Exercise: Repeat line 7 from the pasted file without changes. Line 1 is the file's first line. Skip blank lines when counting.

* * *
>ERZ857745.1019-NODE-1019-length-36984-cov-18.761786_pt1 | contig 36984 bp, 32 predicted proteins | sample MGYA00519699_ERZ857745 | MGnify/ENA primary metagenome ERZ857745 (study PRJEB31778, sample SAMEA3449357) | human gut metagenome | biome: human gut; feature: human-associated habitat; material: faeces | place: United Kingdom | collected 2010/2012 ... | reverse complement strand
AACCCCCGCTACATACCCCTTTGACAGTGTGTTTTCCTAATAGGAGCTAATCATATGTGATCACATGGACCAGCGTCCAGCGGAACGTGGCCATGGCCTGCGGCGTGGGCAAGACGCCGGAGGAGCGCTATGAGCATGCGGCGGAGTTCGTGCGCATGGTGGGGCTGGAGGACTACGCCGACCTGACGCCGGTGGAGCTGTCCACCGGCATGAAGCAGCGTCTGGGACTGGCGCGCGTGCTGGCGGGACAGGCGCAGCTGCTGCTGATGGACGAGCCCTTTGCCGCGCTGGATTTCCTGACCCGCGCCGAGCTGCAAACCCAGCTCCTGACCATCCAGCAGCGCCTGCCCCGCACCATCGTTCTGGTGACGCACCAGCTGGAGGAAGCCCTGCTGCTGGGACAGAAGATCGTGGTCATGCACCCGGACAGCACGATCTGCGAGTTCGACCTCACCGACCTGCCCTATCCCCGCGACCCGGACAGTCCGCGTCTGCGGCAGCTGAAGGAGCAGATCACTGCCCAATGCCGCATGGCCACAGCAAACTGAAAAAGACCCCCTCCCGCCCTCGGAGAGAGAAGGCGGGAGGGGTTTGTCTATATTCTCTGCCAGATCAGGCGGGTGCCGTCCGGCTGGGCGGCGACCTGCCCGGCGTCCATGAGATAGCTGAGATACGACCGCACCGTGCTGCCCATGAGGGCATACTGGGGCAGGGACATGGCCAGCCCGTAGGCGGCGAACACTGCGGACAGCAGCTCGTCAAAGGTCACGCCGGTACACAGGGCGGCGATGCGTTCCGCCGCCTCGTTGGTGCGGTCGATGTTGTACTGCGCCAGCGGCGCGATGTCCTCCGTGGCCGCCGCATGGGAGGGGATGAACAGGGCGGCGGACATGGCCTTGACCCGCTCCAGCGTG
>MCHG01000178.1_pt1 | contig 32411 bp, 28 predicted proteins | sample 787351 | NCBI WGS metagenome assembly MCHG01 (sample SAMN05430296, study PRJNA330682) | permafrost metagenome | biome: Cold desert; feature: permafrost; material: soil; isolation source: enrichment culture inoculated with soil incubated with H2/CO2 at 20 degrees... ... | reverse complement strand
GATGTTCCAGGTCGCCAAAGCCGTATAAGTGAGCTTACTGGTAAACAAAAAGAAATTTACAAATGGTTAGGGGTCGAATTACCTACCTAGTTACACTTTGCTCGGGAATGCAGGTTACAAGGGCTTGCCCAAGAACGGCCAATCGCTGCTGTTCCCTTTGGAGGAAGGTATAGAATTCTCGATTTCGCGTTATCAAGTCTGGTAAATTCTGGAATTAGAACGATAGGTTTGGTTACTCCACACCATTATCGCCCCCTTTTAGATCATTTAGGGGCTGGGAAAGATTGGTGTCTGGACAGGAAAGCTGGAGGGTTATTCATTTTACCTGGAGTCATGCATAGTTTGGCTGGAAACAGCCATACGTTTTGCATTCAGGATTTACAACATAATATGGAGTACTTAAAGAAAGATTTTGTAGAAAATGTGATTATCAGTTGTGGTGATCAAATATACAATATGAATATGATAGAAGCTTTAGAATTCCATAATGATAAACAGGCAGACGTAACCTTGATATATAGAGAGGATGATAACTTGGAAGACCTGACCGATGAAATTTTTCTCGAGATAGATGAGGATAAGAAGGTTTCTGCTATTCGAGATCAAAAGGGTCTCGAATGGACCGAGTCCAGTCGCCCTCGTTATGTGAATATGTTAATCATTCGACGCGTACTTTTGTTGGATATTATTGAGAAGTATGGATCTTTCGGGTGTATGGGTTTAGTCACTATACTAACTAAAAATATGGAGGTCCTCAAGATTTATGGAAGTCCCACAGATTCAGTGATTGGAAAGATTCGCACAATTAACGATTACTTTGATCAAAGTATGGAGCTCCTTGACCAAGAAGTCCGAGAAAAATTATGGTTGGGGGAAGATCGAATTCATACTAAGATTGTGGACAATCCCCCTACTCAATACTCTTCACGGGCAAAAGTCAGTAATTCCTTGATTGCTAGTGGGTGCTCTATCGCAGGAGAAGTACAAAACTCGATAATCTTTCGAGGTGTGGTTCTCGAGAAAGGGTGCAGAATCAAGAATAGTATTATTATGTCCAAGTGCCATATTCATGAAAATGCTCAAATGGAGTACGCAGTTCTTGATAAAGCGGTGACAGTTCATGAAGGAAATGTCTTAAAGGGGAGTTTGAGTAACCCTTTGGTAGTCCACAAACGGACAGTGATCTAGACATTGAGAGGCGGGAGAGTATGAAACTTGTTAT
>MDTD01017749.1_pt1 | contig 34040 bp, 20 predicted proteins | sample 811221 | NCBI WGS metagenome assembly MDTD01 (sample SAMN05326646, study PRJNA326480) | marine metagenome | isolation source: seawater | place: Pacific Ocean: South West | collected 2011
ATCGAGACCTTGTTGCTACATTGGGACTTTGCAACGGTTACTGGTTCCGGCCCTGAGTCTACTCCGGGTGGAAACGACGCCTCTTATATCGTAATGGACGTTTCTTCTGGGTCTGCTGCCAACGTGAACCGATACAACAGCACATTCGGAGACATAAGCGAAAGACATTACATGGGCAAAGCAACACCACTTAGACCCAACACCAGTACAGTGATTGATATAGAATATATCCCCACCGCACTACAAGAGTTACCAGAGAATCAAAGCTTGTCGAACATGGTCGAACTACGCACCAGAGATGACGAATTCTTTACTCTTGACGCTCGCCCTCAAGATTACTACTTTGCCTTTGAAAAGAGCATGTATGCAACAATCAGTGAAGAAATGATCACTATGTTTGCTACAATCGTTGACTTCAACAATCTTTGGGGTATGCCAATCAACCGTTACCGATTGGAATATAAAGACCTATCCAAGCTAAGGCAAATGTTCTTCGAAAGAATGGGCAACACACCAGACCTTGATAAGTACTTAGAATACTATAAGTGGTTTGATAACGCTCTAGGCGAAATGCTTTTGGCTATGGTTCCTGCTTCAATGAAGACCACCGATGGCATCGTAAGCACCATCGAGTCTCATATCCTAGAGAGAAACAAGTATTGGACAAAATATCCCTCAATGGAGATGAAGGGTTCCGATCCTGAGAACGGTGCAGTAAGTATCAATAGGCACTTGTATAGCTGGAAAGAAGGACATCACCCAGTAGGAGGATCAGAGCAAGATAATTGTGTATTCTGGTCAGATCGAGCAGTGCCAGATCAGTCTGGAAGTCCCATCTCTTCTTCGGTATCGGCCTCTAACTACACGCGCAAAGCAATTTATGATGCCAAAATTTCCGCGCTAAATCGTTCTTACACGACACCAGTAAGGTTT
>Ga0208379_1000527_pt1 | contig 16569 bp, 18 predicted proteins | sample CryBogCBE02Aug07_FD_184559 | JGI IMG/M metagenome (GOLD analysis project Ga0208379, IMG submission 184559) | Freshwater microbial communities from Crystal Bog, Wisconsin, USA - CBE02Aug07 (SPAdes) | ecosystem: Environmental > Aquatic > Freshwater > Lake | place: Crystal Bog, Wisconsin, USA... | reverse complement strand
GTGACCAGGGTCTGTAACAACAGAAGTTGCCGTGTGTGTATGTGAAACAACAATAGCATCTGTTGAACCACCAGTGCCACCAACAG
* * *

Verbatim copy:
>Ga0208379_1000527_pt1 | contig 16569 bp, 18 predicted proteins | sample CryBogCBE02Aug07_FD_184559 | JGI IMG/M metagenome (GOLD analysis project Ga0208379, IMG submission 184559) | Freshwater microbial communities from Crystal Bog, Wisconsin, USA - CBE02Aug07 (SPAdes) | ecosystem: Environmental > Aquatic > Freshwater > Lake | place: Crystal Bog, Wisconsin, USA... | reverse complement strand